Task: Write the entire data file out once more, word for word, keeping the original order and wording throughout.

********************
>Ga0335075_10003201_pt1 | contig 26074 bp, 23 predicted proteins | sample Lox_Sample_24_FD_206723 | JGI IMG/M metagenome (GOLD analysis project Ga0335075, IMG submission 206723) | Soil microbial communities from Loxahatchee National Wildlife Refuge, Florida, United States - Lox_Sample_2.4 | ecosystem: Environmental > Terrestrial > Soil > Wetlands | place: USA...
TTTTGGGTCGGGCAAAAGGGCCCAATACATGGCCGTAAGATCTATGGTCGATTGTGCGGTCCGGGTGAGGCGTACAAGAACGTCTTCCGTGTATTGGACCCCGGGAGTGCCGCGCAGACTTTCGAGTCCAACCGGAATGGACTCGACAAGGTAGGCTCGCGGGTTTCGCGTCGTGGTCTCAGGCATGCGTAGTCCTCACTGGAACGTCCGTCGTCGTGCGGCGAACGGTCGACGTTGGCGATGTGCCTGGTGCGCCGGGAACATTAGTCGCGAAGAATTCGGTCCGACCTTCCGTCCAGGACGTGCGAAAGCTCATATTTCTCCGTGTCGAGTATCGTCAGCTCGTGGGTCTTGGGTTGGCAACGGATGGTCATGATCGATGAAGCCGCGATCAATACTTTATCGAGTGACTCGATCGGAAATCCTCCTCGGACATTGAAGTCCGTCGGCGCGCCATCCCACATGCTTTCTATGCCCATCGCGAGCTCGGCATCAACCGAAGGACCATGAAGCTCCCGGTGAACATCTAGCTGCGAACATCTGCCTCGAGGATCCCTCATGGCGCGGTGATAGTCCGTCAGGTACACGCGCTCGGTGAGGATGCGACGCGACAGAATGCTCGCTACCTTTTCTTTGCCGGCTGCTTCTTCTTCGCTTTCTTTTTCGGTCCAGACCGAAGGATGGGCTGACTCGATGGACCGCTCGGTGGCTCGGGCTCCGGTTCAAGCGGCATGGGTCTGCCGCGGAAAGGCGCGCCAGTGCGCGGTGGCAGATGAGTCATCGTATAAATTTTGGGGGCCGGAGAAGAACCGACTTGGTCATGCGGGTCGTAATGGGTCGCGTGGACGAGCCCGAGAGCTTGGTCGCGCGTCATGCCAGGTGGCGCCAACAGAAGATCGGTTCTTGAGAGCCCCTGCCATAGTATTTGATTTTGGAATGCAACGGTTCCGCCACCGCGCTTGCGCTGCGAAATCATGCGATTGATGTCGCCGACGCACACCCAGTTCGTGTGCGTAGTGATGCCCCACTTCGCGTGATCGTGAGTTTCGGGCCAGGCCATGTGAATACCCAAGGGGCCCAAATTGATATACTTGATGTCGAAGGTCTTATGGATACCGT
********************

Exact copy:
>Ga0335075_10003201_pt1 | contig 26074 bp, 23 predicted proteins | sample Lox_Sample_24_FD_206723 | JGI IMG/M metagenome (GOLD analysis project Ga0335075, IMG submission 206723) | Soil microbial communities from Loxahatchee National Wildlife Refuge, Florida, United States - Lox_Sample_2.4 | ecosystem: Environmental > Terrestrial > Soil > Wetlands | place: USA...
TTTTGGGTCGGGCAAAAGGGCCCAATACATGGCCGTAAGATCTATGGTCGATTGTGCGGTCCGGGTGAGGCGTACAAGAACGTCTTCCGTGTATTGGACCCCGGGAGTGCCGCGCAGACTTTCGAGTCCAACCGGAATGGACTCGACAAGGTAGGCTCGCGGGTTTCGCGTCGTGGTCTCAGGCATGCGTAGTCCTCACTGGAACGTCCGTCGTCGTGCGGCGAACGGTCGACGTTGGCGATGTGCCTGGTGCGCCGGGAACATTAGTCGCGAAGAATTCGGTCCGACCTTCCGTCCAGGACGTGCGAAAGCTCATATTTCTCCGTGTCGAGTATCGTCAGCTCGTGGGTCTTGGGTTGGCAACGGATGGTCATGATCGATGAAGCCGCGATCAATACTTTATCGAGTGACTCGATCGGAAATCCTCCTCGGACATTGAAGTCCGTCGGCGCGCCATCCCACATGCTTTCTATGCCCATCGCGAGCTCGGCATCAACCGAAGGACCATGAAGCTCCCGGTGAACATCTAGCTGCGAACATCTGCCTCGAGGATCCCTCATGGCGCGGTGATAGTCCGTCAGGTACACGCGCTCGGTGAGGATGCGACGCGACAGAATGCTCGCTACCTTTTCTTTGCCGGCTGCTTCTTCTTCGCTTTCTTTTTCGGTCCAGACCGAAGGATGGGCTGACTCGATGGACCGCTCGGTGGCTCGGGCTCCGGTTCAAGCGGCATGGGTCTGCCGCGGAAAGGCGCGCCAGTGCGCGGTGGCAGATGAGTCATCGTATAAATTTTGGGGGCCGGAGAAGAACCGACTTGGTCATGCGGGTCGTAATGGGTCGCGTGGACGAGCCCGAGAGCTTGGTCGCGCGTCATGCCAGGTGGCGCCAACAGAAGATCGGTTCTTGAGAGCCCCTGCCATAGTATTTGATTTTGGAATGCAACGGTTCCGCCACCGCGCTTGCGCTGCGAAATCATGCGATTGATGTCGCCGACGCACACCCAGTTCGTGTGCGTAGTGATGCCCCACTTCGCGTGATCGTGAGTTTCGGGCCAGGCCATGTGAATACCCAAGGGGCCCAAATTGATATACTTGATGTCGAAGGTCTTATGGATACCGT